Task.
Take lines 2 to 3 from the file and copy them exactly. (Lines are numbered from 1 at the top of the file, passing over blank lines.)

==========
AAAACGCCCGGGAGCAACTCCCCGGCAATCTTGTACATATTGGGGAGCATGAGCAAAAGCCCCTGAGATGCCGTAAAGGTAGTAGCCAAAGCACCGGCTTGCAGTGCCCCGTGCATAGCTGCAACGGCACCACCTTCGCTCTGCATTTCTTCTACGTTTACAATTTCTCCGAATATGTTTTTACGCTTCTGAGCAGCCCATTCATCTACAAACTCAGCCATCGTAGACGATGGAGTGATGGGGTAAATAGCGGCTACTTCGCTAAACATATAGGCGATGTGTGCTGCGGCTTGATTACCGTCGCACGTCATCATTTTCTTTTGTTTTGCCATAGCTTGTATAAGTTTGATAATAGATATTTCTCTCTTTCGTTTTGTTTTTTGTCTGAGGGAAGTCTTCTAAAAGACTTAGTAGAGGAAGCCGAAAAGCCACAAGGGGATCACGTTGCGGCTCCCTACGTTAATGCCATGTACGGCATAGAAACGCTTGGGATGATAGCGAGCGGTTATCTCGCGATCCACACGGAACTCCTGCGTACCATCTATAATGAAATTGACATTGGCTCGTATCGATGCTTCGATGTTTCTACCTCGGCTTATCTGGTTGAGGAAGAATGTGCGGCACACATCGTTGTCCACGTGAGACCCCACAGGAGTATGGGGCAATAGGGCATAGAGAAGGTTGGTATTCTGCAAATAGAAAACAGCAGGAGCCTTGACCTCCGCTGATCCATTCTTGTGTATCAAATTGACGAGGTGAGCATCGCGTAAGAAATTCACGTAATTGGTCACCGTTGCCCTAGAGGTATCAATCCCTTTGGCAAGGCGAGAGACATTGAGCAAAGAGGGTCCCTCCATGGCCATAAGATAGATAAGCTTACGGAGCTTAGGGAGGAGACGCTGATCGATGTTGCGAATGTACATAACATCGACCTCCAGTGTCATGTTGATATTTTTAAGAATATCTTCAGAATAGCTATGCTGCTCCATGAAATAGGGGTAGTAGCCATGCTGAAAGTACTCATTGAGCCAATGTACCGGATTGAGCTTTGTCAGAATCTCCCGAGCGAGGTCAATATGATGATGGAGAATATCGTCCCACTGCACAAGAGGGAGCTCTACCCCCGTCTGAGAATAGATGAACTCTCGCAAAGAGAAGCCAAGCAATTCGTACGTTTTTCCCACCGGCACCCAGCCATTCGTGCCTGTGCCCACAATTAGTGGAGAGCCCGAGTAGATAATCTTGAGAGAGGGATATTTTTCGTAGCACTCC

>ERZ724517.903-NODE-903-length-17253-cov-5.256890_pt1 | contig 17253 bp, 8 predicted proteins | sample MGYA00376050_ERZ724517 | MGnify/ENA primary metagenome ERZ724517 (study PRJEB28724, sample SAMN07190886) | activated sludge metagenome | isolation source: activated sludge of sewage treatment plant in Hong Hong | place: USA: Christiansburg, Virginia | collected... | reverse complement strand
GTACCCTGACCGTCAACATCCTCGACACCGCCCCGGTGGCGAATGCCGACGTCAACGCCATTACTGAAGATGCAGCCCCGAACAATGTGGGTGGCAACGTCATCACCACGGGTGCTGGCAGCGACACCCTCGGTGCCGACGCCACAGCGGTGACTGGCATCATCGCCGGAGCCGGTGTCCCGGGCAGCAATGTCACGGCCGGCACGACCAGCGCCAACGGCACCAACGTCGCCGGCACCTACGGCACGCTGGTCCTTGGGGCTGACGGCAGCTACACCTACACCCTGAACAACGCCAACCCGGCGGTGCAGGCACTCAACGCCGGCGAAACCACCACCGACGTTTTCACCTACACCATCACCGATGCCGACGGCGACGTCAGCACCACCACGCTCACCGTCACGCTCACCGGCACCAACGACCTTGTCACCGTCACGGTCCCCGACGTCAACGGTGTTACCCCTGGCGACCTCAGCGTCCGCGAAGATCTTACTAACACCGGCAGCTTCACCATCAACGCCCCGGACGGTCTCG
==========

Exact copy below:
>ERZ724517.903-NODE-903-length-17253-cov-5.256890_pt1 | contig 17253 bp, 8 predicted proteins | sample MGYA00376050_ERZ724517 | MGnify/ENA primary metagenome ERZ724517 (study PRJEB28724, sample SAMN07190886) | activated sludge metagenome | isolation source: activated sludge of sewage treatment plant in Hong Hong | place: USA: Christiansburg, Virginia | collected... | reverse complement strand
GTACCCTGACCGTCAACATCCTCGACACCGCCCCGGTGGCGAATGCCGACGTCAACGCCATTACTGAAGATGCAGCCCCGAACAATGTGGGTGGCAACGTCATCACCACGGGTGCTGGCAGCGACACCCTCGGTGCCGACGCCACAGCGGTGACTGGCATCATCGCCGGAGCCGGTGTCCCGGGCAGCAATGTCACGGCCGGCACGACCAGCGCCAACGGCACCAACGTCGCCGGCACCTACGGCACGCTGGTCCTTGGGGCTGACGGCAGCTACACCTACACCCTGAACAACGCCAACCCGGCGGTGCAGGCACTCAACGCCGGCGAAACCACCACCGACGTTTTCACCTACACCATCACCGATGCCGACGGCGACGTCAGCACCACCACGCTCACCGTCACGCTCACCGGCACCAACGACCTTGTCACCGTCACGGTCCCCGACGTCAACGGTGTTACCCCTGGCGACCTCAGCGTCCGCGAAGATCTTACTAACACCGGCAGCTTCACCATCAACGCCCCGGACGGTCTCG